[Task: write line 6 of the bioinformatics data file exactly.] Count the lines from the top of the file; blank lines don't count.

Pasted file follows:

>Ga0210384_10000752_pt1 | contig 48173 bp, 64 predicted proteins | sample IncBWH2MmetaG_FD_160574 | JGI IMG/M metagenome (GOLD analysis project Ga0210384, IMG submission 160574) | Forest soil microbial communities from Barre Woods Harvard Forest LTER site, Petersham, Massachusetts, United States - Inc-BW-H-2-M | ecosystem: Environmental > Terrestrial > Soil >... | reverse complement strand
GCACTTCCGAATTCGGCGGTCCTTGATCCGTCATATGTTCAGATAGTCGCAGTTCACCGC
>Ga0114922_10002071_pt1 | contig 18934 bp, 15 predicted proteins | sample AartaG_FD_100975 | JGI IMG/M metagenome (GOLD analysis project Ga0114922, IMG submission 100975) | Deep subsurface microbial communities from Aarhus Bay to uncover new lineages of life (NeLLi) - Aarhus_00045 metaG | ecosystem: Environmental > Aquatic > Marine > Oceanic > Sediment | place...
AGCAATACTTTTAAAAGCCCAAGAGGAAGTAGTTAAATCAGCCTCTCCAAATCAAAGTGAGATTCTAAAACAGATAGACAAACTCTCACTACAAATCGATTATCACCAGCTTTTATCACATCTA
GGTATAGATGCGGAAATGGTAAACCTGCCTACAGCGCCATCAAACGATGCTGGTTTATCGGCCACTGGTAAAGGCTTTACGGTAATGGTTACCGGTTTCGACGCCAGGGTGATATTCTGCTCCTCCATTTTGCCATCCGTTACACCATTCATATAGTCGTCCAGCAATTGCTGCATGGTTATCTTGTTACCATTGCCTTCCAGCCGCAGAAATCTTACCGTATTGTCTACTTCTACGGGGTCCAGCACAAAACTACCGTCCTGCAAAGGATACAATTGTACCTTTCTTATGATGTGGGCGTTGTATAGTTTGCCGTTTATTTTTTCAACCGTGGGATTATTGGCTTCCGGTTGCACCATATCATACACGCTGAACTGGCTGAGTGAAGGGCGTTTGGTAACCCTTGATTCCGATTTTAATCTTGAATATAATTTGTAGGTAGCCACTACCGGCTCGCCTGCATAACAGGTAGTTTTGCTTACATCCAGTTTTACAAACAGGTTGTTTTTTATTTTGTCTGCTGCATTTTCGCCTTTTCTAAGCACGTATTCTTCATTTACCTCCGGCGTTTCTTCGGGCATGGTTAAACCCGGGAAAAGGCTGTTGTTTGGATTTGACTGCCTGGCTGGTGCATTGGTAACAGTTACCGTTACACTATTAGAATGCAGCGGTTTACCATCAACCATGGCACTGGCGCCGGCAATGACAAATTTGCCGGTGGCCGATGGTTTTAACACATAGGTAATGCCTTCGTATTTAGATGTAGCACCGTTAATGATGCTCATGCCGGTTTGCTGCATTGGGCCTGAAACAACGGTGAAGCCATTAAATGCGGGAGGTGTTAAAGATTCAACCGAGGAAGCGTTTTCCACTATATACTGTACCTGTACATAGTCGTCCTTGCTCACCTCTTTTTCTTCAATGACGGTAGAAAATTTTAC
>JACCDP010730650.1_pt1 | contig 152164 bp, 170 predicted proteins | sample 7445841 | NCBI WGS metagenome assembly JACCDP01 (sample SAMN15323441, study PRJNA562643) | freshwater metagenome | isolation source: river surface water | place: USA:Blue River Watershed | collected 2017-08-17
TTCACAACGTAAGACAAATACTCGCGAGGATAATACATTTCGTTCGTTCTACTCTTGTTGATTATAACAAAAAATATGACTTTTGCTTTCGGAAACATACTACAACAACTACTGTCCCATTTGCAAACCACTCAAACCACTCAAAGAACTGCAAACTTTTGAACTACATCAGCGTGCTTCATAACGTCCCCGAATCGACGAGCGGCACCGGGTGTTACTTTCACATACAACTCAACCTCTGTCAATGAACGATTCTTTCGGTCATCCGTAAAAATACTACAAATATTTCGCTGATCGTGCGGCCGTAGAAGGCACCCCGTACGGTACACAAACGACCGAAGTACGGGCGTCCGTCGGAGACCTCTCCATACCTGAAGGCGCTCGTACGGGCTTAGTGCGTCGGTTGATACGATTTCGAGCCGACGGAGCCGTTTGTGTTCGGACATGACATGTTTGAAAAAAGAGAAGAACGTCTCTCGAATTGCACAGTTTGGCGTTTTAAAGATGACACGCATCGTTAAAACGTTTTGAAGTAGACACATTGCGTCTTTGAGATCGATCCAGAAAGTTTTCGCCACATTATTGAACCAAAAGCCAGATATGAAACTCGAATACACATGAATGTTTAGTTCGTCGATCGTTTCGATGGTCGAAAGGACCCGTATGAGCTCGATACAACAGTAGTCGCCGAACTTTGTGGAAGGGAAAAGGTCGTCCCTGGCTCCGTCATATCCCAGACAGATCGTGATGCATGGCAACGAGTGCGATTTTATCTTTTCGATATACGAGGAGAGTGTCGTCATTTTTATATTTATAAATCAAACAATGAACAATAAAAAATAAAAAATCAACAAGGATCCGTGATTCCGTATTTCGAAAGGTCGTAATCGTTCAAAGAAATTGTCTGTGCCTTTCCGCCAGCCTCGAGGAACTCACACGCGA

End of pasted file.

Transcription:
>JACCDP010730650.1_pt1 | contig 152164 bp, 170 predicted proteins | sample 7445841 | NCBI WGS metagenome assembly JACCDP01 (sample SAMN15323441, study PRJNA562643) | freshwater metagenome | isolation source: river surface water | place: USA:Blue River Watershed | collected 2017-08-17